Gun shop owners are seeing a spike in firearms purchases by Asian Americans, according to a new report, re-upping a trend that began at the start of the COVID-19 pandemic.
What are the details?
Forbes reported Thursday that one New York gun store owner says "his gun sales have doubled during the pandemic, and about half of his business comes from Asian Americans."
A shop in California told the outlet that "there's been a 20% increase in Asian American first-time customers to her store over the last year, compared to the year before."
Another dealer in Oregon relayed to Forbes that "there's been a significant increase in Asian American customers to about five or six per day, compared to before the pandemic, when there were only two or three per month."
Firearms sellers reported seeing the same trend a year ago after the coronavirus began impacting the U.S., and as violence against Asian Americans surged. But the surge of purchases — and violence — is ongoing.
According to KPIX-TV, "hate crimes against Asian Americans rose 150% in 2020, even as hate crimes overall declined."
The Hill reported that the issue is boiling over in Congress, after being ratcheted up this week after eight people — six of whom were Asian American women — were gunned down allegedly by a white male in Atlanta.
Officials have not ruled out the possibility that the murders were a hate crime, but questions loom over the motivation of the suspect who is purportedly a sex addict targeting massage parlors over the "shame" of his addiction.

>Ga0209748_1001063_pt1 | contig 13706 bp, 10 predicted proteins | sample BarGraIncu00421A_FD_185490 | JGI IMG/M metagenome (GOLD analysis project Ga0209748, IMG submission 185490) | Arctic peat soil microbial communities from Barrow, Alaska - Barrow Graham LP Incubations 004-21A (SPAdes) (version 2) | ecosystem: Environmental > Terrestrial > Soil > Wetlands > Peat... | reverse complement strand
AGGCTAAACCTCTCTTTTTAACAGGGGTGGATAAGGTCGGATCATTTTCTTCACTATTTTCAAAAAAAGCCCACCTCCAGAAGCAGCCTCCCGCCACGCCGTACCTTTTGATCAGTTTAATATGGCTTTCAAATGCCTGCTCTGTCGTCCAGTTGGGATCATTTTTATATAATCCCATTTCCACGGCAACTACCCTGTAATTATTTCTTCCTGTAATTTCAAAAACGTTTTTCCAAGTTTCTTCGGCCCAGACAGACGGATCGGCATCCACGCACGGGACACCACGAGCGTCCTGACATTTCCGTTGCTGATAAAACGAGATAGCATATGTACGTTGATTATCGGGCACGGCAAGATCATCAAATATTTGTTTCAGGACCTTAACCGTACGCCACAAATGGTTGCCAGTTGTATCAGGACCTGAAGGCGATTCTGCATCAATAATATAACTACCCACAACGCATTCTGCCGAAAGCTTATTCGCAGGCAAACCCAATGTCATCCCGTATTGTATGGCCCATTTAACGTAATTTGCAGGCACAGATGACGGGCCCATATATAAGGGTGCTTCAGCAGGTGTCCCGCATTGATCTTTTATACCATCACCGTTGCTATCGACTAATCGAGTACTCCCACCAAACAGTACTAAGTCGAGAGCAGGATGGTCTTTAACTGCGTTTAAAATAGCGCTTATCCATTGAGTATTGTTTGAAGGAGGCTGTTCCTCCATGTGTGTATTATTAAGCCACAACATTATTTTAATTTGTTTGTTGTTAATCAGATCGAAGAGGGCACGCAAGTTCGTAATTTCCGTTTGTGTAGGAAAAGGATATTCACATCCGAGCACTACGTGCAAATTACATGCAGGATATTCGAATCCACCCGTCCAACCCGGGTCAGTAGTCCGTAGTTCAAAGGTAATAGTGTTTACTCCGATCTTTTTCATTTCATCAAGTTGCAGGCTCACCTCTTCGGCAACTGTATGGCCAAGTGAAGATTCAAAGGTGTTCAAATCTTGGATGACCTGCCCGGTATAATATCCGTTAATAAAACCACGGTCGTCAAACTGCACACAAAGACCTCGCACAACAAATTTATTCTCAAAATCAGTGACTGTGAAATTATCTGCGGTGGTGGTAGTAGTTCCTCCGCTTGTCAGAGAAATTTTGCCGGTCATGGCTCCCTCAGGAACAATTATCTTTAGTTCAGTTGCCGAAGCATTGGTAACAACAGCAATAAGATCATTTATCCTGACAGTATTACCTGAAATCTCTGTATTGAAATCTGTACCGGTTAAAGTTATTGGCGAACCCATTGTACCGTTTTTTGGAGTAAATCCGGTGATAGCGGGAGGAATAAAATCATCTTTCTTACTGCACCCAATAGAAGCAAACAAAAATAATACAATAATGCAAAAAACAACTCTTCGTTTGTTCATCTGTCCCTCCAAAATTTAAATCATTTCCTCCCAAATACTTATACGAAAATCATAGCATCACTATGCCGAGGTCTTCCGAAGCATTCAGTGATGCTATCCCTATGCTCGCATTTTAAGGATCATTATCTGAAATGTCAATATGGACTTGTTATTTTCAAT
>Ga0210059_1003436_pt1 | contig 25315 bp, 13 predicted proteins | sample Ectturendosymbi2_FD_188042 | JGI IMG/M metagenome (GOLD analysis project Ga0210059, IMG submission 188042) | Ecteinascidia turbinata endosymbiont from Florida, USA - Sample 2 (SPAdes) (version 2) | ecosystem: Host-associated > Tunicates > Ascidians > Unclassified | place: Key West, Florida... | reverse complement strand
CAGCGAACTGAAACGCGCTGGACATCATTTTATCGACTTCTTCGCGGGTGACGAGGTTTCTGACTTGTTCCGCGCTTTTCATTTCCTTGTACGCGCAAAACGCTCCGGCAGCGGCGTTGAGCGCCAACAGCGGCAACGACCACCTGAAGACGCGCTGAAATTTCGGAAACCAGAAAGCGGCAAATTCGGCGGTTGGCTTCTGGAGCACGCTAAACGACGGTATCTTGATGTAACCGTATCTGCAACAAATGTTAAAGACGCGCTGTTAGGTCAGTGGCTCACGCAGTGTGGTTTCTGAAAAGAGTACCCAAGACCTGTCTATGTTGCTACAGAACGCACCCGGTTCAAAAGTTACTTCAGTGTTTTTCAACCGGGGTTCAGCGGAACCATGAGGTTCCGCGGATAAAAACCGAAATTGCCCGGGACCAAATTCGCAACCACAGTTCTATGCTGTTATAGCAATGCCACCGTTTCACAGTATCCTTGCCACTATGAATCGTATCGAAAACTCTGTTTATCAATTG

Several Democratic politicians have pointed to the tragedy as an example for why the U.S. should implement further gun control laws. Folks on the other side of the argument say the spike in violence is why Asian Americans should utilize their Second Amendment rights.
Competitive shooter and Second Amendment activist Chris Cheng told Bearing Arms in the wake of the Atlanta tragedy and other attacks against Asian Americans that he is encouraged to see the evidence that more members of his community are arming themselves.
"It's a mindset," Cheng said. "It's an attitude. It's a philosophy and a set of values that says 'I am responsible for my self protection and personal defense, and I have the Second Amendment right to own a firearm; to defend myself, to protect my family and protect my community."
Cheng asserted, "That rooftop Korean mentality is making a comeback," referring to "rooftop Koreans" who protected their businesses during the 1992 Los Angeles riots following the beating of Rodney King.
"It's surging throughout the Asian American community and spurring, at minimum, conversations about whether an Asian decides to purchase a firearm," he continued. "And then, of course, many Asian Americans are taking that step of going to the gun store and purchasing their very first firearm, and I applaud that."
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